You have the resume, now you need to find a gig. Before you start digging into the job boards remember to look over my list of Black Holes to avoid.
But if you see an awesome job you want to apply for, here’s a brief summary of what not do.
This an example of a job posting you might find for freelance writing (This one is expired and came from Indeed.com).
“My company is working on a comic book pitch for Marvel, and we need a script writer.
– Good communication skills – The writer needs to be able to tell things in a way that is too the point and clear.
– A visionary mind
– Strong grasp of grammar
– Flexible attitude
– Professional behavior –Not flaky. Do your best work. Get things done on time
– 2 + years experience
Job Type: Contract
Salary: $30.00 /hour
Required experience: scriptwriter: 2 years”
Don’t: Apply to every writing job under the sun.
Do: Apply to the jobs you could picture meeting your deadlines for with no hassle.
Let’s say I had no script writing experience and no comic writing experience. Why would I apply for this job? But if I did have interests in those things and a little experience I might include a caveat in my cover letter that covers my passion and interest and glosses over my minimal qualifications.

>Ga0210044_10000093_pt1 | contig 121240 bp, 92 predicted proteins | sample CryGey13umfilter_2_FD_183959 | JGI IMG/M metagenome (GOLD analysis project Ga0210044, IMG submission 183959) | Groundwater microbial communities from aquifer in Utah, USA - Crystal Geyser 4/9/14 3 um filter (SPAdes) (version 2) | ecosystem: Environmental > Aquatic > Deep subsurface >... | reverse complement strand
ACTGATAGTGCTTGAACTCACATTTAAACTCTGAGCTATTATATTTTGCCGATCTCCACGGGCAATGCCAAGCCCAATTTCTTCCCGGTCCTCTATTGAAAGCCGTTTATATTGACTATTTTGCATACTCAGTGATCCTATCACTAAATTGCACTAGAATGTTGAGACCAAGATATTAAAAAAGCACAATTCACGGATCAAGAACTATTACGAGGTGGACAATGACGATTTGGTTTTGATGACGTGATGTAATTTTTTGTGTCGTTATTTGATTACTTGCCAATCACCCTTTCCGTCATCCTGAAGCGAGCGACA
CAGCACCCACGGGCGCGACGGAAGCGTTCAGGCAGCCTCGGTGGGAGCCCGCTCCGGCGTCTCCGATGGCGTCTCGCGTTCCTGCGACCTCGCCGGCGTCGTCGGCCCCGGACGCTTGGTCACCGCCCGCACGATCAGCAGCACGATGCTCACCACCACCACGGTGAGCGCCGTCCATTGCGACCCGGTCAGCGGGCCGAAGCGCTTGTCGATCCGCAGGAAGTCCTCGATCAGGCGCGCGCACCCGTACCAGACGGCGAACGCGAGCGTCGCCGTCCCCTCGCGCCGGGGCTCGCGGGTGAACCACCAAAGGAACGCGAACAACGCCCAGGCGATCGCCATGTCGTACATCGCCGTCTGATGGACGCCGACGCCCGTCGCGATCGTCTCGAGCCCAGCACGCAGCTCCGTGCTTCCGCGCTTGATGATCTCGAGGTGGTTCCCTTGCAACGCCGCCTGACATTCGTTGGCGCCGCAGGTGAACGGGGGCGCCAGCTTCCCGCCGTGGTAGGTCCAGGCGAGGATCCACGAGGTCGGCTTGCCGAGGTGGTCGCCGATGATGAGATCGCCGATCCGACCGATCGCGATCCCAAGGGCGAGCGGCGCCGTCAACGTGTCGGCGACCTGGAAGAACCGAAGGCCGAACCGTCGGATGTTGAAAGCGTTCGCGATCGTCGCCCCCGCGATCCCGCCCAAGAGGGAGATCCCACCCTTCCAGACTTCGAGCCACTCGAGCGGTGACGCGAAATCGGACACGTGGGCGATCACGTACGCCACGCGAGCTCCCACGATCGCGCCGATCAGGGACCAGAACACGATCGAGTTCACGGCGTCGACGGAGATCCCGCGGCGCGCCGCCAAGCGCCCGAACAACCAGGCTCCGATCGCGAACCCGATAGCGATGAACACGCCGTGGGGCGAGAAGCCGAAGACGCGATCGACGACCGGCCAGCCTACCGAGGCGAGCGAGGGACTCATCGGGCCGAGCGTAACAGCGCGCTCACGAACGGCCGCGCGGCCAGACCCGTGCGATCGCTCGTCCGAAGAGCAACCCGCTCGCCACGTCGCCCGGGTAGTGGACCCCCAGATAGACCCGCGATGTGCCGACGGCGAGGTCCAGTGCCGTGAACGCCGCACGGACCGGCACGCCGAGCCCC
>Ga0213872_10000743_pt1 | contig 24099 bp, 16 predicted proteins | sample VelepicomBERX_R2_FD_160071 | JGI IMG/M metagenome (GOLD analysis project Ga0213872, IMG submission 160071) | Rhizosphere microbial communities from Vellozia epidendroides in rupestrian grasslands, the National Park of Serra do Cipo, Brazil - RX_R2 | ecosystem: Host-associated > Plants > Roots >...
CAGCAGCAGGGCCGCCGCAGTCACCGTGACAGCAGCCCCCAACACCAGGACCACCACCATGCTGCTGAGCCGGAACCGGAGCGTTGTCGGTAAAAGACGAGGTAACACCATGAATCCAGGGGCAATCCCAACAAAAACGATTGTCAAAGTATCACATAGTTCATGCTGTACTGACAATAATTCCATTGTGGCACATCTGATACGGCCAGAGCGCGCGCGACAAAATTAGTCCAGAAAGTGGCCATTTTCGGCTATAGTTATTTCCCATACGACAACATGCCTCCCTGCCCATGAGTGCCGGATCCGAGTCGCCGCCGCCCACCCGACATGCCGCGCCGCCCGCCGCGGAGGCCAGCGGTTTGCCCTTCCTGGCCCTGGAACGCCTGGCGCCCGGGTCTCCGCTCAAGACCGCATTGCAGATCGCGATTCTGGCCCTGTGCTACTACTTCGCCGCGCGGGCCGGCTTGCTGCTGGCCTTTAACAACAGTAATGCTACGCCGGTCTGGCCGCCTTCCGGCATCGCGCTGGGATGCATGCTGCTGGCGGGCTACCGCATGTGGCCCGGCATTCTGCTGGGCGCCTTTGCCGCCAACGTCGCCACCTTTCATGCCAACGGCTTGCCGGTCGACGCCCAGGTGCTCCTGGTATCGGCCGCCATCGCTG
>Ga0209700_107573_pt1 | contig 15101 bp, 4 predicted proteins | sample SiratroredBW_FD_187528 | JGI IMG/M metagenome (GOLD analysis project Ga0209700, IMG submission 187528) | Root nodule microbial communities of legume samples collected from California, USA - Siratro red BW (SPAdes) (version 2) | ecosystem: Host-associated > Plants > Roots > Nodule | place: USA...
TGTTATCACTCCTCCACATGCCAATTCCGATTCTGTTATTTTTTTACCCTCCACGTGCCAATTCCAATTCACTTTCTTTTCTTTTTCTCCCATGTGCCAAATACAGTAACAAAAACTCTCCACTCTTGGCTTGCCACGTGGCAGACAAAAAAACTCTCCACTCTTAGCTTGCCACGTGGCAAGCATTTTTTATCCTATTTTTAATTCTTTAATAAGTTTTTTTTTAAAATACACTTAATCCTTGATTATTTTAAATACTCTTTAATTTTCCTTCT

Don’t: Copy and paste your cover letter.
Do: Create a simple template and input the new info for every email you send.
Seems easy enough to copy and paste and just type in your information. But this is just an opening for a slew of grammatical errors and crucial missteps that show the client you don’t have the time to craft a well-written cover letter. Trust me I’ve made my fair share of mistakes. For example:
“Dear editor in chief of Elle Magazine,
Interested in this article for Cosmopolitan?!!!!”
Don’t: Be vague about your experience, passions, and qualifications.
Do: Mention specific expertise and interests that apply specifically to the job. If it’s a job that wants research, make sure you go over specific examples of what makes you a research expert.
Don’t: Forget to put required info in your cover letter.
Do: Reread the job posting several times and make sure you tick off all the required submission and application instructions as you go.
Don’t: Leave out your blogs, clips, samples, portfolio.
Do: Dedicate a well-worded paragraph to your clips, experience, and where the employer/client can find further samples of your work. It’s a great idea to have a website portfolio on hand.
Don’t: Attach your resume and samples (unless specifically instructed).
Do: Include your resume in the body of your cover letter.
Don’t: Send your cover letter without going over it a few times.
Do: Step away and come back to it.
Don’t: Put all your hopes and dreams in one job posting.